You may later experience feelings of depression, anxiety or even 'flashbacks' - and experiences such as you not being able to speak. Self-harm (as you mentioned) will be your way of dealing with the trauma.
All of this can be delayed, then come out later on in life - as you are now experiencing.
You may need to bear in mind that there could be powerful emotions associated with your transition. This can be ongoing, even after your surgeries.
At the moment, you are very limited with regard to counselling services because of coronavirus restrictions.
Perhaps the online therapy is not the most suitable for your needs. Life's harder because of the Covid lockdowns.
Counselling will help you to deal with the trauma of your experience and because you'll still be dealing with issues concerning the re-assignment/transition of your body.
Hopefully...Eventually...When things can get back to 'normal', you may find it more beneficial to use the services of a counsellor/therapist with a deeper understanding of your trauma. It's worth doing some research.
For you - the counselling (preferably one-to-one and in person) will be more beneficial if the therapy was ongoing for a lengthy period of time.
As the therapy will be over a long period, you'll benefit from a counsellor who actually understands and can relate to the traumatic after-effects - such as not being able to speak and so on.
This can be the delayed post-trauma of PTSD, so a counsellor in that field will be more suitable.
You may also find it helpful to research organisations that can offer services connected to sexual assault/domestic violence and abuse. They could help.
You may want to seek legal advice or involve the police regarding this assault as your ex-partner is already doing time for rape.
At present, neither he - nor the other two - have been punished for this particular assault. There's a chance that your ex may co-operate with the police as he could face further charges. He may even want to 'take down' the other two - rather face further punishment alone.
This is of course, subject to dealing with the police or seeking legal advice.
Understandably. It's up to you. Do you want to pursue this further?....
You may want to put this all behind you and move forward. As most importantly, it's your own physical and mental well-being that needs to come first.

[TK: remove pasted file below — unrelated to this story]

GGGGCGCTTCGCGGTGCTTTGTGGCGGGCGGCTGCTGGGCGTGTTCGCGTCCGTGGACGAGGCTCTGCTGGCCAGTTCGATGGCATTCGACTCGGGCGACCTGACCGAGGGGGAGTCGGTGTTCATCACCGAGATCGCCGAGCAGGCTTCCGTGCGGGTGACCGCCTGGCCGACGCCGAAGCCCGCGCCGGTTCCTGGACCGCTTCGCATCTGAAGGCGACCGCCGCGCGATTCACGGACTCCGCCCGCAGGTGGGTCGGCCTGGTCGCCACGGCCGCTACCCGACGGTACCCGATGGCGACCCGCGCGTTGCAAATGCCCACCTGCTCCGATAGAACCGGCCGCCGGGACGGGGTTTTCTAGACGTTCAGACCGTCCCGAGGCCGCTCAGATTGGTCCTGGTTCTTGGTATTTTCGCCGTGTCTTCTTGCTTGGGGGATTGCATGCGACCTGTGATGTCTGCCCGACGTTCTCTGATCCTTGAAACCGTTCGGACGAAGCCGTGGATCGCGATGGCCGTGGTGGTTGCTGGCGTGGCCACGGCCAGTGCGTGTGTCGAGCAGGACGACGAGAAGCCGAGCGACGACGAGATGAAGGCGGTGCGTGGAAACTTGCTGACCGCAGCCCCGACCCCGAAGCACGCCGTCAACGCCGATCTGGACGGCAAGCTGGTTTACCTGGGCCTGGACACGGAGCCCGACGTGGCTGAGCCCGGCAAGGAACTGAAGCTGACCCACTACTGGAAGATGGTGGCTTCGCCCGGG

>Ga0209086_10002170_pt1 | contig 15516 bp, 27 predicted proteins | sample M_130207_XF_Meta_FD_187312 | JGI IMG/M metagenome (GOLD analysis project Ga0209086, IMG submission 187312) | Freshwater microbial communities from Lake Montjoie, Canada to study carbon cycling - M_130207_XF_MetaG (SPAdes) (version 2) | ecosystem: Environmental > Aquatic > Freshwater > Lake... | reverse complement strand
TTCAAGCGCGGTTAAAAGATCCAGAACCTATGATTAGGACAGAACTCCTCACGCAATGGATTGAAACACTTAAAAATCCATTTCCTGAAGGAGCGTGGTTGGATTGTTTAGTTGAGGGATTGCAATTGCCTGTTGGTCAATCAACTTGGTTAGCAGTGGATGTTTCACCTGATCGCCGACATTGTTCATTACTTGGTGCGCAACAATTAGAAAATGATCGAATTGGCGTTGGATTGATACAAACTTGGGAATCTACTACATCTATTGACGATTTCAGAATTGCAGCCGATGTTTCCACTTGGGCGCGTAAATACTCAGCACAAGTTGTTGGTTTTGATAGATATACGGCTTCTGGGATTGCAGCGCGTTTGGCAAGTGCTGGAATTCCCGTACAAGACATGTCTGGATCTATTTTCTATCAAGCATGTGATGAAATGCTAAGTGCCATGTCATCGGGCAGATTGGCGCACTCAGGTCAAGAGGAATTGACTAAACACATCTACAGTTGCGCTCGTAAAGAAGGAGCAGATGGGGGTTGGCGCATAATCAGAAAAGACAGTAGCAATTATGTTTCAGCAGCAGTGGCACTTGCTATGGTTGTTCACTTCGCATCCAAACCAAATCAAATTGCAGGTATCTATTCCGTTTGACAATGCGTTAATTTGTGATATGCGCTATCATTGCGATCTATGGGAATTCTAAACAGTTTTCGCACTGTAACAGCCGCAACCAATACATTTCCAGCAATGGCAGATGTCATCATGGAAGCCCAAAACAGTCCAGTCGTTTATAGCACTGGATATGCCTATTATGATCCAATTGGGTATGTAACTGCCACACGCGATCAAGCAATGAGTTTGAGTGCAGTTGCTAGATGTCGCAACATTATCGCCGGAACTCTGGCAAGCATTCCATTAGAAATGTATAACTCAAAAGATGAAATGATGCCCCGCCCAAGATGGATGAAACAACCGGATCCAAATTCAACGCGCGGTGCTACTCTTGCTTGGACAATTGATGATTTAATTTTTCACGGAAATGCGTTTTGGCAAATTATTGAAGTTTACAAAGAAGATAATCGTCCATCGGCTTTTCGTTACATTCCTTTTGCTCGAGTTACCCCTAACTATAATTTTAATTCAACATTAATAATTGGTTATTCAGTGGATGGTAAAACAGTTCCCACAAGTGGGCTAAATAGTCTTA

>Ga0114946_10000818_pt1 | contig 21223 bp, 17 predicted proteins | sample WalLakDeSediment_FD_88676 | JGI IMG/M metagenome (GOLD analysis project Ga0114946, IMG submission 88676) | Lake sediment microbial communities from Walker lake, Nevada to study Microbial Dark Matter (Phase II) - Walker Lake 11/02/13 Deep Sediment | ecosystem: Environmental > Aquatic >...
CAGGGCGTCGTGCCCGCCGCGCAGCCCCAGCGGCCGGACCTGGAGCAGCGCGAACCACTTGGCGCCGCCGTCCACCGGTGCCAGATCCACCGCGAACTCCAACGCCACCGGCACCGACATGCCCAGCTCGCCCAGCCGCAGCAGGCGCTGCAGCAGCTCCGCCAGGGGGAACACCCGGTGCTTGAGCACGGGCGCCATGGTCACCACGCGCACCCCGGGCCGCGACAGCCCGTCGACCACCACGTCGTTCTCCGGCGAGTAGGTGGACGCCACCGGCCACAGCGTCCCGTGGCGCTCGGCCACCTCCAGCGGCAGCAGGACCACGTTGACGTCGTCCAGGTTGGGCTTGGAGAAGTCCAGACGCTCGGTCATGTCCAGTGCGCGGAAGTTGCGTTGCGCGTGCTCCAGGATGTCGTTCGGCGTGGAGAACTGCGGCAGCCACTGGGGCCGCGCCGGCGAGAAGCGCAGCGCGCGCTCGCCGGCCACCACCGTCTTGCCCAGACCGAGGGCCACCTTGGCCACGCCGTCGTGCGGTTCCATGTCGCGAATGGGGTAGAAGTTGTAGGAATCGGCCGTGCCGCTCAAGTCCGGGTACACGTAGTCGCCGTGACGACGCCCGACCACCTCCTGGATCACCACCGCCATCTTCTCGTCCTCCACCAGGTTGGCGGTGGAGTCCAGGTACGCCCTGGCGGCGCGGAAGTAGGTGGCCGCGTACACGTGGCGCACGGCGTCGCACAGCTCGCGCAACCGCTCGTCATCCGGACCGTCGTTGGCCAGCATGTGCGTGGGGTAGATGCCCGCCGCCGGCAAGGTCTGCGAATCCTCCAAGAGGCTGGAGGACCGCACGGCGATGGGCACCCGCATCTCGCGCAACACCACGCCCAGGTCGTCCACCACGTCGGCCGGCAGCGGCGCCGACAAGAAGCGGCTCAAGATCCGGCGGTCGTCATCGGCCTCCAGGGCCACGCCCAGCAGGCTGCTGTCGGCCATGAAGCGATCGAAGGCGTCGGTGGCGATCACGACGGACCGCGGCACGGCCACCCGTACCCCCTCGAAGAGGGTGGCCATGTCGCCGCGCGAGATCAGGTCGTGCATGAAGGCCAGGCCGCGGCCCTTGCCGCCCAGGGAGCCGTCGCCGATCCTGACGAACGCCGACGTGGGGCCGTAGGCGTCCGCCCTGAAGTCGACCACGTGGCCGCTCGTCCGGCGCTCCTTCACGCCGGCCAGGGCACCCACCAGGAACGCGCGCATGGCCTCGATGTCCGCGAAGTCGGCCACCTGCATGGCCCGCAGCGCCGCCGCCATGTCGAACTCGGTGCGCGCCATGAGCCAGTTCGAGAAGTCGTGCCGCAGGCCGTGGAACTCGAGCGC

You mention your husband - who seems to seriously care about you - which means you are taking steps to move forward with your life.
Hopefully. This caring, honest and loving relationship will help you to focus on your transition and the rest of your recovery - and leave behind the cruel treatment you received in the past.
 

mumstheword

MyPTSD Pro
The effects of a toxic relationship can reverberate for years to come. To answer your question from a non-legal perspective, let's say what you have described was a violent and forceful sexual assault.
The guy is now in prison and - although it's not much consolation - it is hoped he will not be part of your life anymore.
The encounter was not only a vicious, cruel sexual assault but also a betrayal of the very essence of a loving partnership. That is one of trust and respect.
You've asked the question....Was it rape?....Let's say that what you have just been through constitutes a forced sexual assault against your will. You were also treated in a sexually degraded manner.
You may benefit from legal advice or contacting the police because this incident could be legally classed as rape or sexual assault. You were the victim (now survivor) of a violent, sexually motivated crime and - although in prison - your ex could still be held accountable.
Although dwelling on our past misfortunes can leave us feeling more depressed, some reflection can help us to understand and move forward.
This relationship you embarked upon when only a teenager. You've not mentioned your former partner's age but that alone does not define how a person treats others.
One thing for certain. Your ex-partner saw an opportunity to take advantage of someone who was at a vulnerable stage in their life.
Being a teenager is hard enough - with it's rollercoaster of emotions and the challenges of discovering adulthood - let alone committing to a relationship.
Added to this, there will have been your other personal challenges regarding the understanding of your gender identity, sexuality and the journey of transition.
It's likely you were vulnerable at the time of first meeting your ex. He will have sadly seen - and seized - an opportunity to take advantage.
Your ex-partner will have felt a sense of power when hurting you.
Yet there could have been something deep underneath all that cowardly behaviour. Maybe a deep, secret hatred of himself.
He decided to take advantage of your situation and use it for his own personal gain. The only way he could feel that he really had some power in his life.
With your self esteem destroyed by this man, you will have found it very hard to leave his side.....
However.....Perhaps - if the real truth be known - he couldn't leave you. Why?....
He felt he couldn't face his own sexual dilemmas? He secretly loathed himself for what he had become?
Maybe he felt that he really needed to prove to himself that he was a 'real' man. Sadly. The only way for him to deal with this....Abuse someone vulnerable.
The incident you described was a way for your ex-partner to express his own secret hatred....Himself.
From the instigation of the sexual comments to make you feel uncomfortable - all the way to the final, horrible conclusion - this was a form of punishment. Your ex could only see what he couldn't be - or admit to.
Much of your ex-partner's nastiness will have emanated deep from within himself and he took the opportunity to 'objectify' you for this cruel incident. This was how he expressed the true conflict with his own identity.